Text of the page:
These four commands also accept a second optional argument which, if non-nil, prevents the Do What You Mean behavior. This is useful if you want to use these functions to write your own functions to edit tables. Given the table above, if point is on A2, both of the following expressions will return nil and won’t move point:

(latex-table-wizard-left 1 t)
(latex-table-wizard-down 1 t)

2.3 Absolute motion commands

CommandDefault keyMove to…
latex-table-wizard-beginning-of-cellaend of current cell
latex-table-wizard-end-of-cellebeginning of current cell
latex-table-wizard-beginning-of-rowBleftmost cell in current row
latex-table-wizard-end-of-rowFrightmost cell in current row
latex-table-wizard-bottomNbottom cell in current column
latex-table-wizard-topPtop cell in current column

2.4 Mark, kill and insert commands

CommandDefault key
latex-table-wizard-edit-cell.edit current cell
latex-table-wizard-mark-cellm cmark current cell
latex-table-wizard-insert-columni cinsert empty column to the right
latex-table-wizard-insert-rowi rinsert row below
latex-table-wizard-copy-cell-contentwcopy content of current cell
latex-table-wizard-yank-cell-contentyreplace and yank into current cell
latex-table-wizard-kill-cell-contentk kkill content of current cell
latex-table-wizard-kill-column-contentk ckill content of current column
latex-table-wizard-kill-row-contentk rkill content of current row
latex-table-wizard-delete-columnD cdelete current column
latex-table-wizard-delete-rowD rdelete current row

latex-table-wizard-kill-cell-content and latex-table-wizard-copy-cell-content add the content of current cell both to the kill ring (like the default kill and copy commands) and to the value of a special variable: latex-table-wizard-yank-cell-content will replace the content of the current cell with whatever that value is.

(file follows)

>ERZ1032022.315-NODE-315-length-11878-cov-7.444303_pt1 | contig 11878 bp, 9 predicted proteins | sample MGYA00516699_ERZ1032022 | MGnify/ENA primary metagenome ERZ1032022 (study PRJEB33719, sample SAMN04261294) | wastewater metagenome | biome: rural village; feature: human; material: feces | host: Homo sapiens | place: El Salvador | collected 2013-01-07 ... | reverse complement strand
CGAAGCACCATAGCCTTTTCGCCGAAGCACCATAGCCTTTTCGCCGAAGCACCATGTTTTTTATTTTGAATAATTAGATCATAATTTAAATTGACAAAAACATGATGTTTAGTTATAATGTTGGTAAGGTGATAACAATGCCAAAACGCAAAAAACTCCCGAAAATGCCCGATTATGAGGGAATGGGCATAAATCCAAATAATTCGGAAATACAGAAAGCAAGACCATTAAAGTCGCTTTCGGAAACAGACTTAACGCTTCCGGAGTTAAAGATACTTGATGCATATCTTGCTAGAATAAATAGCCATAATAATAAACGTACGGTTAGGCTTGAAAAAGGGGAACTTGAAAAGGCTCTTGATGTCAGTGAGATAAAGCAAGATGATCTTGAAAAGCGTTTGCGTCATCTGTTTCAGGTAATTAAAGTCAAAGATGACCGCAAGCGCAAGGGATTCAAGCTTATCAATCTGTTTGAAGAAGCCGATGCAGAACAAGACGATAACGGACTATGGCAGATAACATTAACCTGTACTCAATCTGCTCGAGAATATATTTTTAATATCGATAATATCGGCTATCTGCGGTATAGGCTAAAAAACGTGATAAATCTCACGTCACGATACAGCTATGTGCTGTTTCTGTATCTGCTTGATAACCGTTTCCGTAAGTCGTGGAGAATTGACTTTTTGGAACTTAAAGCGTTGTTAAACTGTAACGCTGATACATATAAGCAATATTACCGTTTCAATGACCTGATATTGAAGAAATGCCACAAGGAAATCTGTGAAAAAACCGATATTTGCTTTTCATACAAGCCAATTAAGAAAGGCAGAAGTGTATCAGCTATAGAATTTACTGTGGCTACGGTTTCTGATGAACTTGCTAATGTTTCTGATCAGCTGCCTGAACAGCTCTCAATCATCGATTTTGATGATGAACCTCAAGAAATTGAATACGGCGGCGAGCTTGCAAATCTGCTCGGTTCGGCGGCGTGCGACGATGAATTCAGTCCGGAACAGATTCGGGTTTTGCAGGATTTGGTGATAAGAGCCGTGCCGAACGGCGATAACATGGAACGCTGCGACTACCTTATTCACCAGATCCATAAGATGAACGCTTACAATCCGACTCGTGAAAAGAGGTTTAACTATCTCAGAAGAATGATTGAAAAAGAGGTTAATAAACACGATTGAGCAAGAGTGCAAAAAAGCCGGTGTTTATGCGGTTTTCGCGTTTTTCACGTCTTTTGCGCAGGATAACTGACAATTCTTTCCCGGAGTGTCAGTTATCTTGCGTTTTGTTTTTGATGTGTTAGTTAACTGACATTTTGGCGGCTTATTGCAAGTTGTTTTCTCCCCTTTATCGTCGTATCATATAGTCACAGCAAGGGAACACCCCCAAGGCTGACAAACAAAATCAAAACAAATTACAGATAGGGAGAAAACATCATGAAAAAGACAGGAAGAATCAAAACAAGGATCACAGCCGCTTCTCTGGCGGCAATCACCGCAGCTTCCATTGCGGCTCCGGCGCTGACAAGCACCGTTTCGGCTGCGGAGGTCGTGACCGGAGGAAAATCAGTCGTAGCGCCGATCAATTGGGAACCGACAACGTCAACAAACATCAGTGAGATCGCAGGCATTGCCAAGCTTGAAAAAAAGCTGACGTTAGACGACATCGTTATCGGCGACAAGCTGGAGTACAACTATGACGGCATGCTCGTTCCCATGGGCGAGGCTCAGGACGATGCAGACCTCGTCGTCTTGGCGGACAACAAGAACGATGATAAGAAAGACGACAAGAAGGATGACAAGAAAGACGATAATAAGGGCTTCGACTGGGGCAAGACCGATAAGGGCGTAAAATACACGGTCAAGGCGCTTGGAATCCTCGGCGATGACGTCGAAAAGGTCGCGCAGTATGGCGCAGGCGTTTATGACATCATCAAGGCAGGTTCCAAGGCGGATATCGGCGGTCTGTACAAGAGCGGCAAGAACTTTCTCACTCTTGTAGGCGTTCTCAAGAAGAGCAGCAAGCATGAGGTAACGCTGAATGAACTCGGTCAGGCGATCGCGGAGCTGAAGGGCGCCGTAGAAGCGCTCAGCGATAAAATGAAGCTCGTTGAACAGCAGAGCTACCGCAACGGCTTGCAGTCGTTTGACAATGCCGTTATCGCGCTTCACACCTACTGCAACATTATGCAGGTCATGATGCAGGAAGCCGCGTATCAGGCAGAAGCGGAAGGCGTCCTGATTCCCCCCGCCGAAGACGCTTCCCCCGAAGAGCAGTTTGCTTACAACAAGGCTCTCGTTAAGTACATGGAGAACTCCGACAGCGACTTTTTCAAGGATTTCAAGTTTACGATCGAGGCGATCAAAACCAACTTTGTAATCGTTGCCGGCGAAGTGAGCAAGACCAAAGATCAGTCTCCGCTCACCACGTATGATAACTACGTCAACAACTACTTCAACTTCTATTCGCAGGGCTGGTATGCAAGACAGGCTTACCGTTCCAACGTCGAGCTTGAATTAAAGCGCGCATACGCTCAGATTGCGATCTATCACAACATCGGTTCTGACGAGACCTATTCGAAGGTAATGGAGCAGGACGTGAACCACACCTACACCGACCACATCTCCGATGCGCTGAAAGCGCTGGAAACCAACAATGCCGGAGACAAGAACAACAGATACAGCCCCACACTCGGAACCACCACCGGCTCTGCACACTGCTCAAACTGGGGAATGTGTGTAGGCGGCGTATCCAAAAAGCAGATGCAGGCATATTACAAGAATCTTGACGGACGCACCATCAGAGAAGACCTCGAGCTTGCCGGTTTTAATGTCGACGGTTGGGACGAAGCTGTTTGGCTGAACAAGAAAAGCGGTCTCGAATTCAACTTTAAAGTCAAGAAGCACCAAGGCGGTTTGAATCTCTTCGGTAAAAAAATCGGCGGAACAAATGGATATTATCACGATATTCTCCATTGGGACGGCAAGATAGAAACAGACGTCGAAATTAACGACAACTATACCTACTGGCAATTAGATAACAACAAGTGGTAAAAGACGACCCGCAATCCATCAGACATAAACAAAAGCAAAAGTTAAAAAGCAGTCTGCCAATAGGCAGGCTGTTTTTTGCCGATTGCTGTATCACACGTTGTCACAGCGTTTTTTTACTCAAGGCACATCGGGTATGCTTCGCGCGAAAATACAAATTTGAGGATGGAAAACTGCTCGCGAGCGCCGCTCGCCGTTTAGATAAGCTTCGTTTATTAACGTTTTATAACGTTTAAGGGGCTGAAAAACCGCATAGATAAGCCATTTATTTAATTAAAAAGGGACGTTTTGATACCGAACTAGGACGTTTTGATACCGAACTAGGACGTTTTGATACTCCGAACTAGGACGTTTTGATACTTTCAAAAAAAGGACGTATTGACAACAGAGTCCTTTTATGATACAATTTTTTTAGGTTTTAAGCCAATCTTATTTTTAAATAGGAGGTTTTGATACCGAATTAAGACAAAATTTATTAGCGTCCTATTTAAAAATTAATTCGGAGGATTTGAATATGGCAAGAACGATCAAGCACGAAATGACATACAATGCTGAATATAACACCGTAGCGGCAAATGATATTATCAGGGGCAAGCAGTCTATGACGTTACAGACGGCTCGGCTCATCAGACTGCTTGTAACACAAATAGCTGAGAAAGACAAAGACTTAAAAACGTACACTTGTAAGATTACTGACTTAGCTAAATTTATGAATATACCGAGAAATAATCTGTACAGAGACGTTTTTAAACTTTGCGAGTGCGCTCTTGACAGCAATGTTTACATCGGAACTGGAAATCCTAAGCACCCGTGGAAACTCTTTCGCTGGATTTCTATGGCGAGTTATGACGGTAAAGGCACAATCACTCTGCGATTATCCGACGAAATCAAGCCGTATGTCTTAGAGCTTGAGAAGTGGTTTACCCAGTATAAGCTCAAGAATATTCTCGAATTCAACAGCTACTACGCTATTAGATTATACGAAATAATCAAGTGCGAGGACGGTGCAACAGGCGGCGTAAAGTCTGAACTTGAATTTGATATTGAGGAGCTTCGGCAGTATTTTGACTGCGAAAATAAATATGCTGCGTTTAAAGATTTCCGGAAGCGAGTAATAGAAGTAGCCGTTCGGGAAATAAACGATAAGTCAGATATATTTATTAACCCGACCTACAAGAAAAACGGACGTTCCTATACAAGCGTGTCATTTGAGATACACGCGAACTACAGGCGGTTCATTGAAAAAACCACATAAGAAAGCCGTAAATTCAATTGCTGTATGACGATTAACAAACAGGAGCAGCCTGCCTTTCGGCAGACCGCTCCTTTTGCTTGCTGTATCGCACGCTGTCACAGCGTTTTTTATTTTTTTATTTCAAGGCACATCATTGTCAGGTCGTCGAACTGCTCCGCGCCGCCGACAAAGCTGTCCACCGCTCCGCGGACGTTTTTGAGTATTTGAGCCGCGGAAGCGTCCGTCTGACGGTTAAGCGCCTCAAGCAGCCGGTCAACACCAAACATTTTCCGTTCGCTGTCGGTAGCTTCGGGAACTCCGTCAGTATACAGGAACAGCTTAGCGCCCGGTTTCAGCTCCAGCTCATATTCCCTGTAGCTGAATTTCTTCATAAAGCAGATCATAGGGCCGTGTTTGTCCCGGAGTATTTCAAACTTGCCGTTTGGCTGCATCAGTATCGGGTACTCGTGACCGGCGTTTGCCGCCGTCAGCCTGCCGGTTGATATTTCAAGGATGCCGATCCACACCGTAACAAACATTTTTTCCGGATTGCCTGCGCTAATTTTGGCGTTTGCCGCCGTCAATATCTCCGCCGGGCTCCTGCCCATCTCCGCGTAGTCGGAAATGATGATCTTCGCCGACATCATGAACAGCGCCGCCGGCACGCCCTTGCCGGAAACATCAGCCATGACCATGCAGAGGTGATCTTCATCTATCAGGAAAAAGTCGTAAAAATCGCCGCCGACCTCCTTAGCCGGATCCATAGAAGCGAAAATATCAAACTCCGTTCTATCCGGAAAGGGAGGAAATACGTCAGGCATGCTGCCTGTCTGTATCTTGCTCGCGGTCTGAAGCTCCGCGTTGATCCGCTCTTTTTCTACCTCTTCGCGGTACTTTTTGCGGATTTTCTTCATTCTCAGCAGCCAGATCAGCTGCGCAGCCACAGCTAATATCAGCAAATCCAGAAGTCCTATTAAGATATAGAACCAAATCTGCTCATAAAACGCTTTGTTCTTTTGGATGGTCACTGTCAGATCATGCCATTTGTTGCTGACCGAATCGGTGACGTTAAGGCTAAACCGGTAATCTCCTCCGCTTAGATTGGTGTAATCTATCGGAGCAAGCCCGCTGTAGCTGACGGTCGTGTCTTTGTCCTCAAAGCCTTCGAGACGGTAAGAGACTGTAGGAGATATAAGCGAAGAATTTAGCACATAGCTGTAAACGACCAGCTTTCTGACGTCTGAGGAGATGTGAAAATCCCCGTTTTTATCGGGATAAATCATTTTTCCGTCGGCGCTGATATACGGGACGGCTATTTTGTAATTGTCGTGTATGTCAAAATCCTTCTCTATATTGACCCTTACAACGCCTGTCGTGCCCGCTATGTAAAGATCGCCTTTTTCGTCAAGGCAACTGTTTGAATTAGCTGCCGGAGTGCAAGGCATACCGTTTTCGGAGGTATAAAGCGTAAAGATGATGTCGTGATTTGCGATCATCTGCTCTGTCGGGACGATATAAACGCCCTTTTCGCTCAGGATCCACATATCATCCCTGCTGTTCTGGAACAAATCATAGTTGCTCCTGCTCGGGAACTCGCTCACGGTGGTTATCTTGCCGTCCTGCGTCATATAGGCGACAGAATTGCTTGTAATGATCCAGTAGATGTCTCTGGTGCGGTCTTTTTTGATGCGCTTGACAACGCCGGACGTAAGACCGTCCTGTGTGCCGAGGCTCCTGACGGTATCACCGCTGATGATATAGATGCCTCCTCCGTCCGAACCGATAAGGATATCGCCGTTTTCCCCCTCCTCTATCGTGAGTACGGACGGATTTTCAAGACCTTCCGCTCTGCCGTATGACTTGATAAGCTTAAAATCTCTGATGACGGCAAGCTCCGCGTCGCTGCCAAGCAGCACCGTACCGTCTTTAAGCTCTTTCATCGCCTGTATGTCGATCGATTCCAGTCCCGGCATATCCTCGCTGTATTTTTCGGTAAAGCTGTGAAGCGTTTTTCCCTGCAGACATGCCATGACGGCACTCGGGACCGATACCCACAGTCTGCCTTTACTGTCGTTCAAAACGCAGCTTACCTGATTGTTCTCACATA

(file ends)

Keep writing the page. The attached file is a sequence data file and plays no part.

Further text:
latex-table-wizard-delete-column and latex-table-wizard-delete-row modify the structure of the table (they actually remove the column/table, not just the content of the cells in them).

2.5 Swap adjacent fields

CommandDefault keySwap current…
latex-table-wizard-swap-cell-rightC-fcell with the one to the right
latex-table-wizard-swap-cell-leftC-bcell with the one to the left
latex-table-wizard-swap-cell-downC-ncell with the one below
latex-table-wizard-swap-cell-upC-pcell with the one above
latex-table-wizard-swap-column-rightM-fcolumn with the one to the right
latex-table-wizard-swap-column-leftM-bcolumn with the one to the left
latex-table-wizard-swap-row-downM-nrow with the one below
latex-table-wizard-swap-row-upM-prow with the one above

For these commands, think of the cells and columns as circular: if there is no item in the direction given, the target is the one on the opposite end of the current cell. So for example:

  A0 & B0    & C0 \\\hline
  A1 & B1 & C1 \\
  A2 & B2 & C2

This is because these commands try to Do What You Mean if there is no suitable cell to move to:

Point on C0, latex-table-wizard-swap-cell-right

 C0 & B0    & A0 \\\hline
  A1 & B1 & C1 \\
  A2 & B2 & C2

Point on B0, latex-table-wizard-swap-row-up

 A2 & B2 & C2 \\\hline
  A1 & B1 & C1 \\
 A0 & B0 & C0

Point on A1, latex-table-wizard-swap-column-right

 B0 & A0 & C0 \\\hline
 B1 & A1 & C1 \\
 B2 & A2 & C2

2.6 Swap arbitrary fields

To swap arbitrary fields one must first select something and then move point somewhere else and perform the swap. Importantly, selecting does not mean marking: the mark is not even moved when selecting (however, by default the selected cell will receive the same kind of highlighting the loaded theme defines for the active region, but this is a purely graphical equivalence). “Selecting”, for the purposes of LaTeX-table-wizard only means storing a cell, a line or a row to be swapped with another.

The simplest case is one in which the current cell, column or row are selected:

CommandDefault keySelect current…
latex-table-wizard-select-deselect-cellSPCselect/deselect cell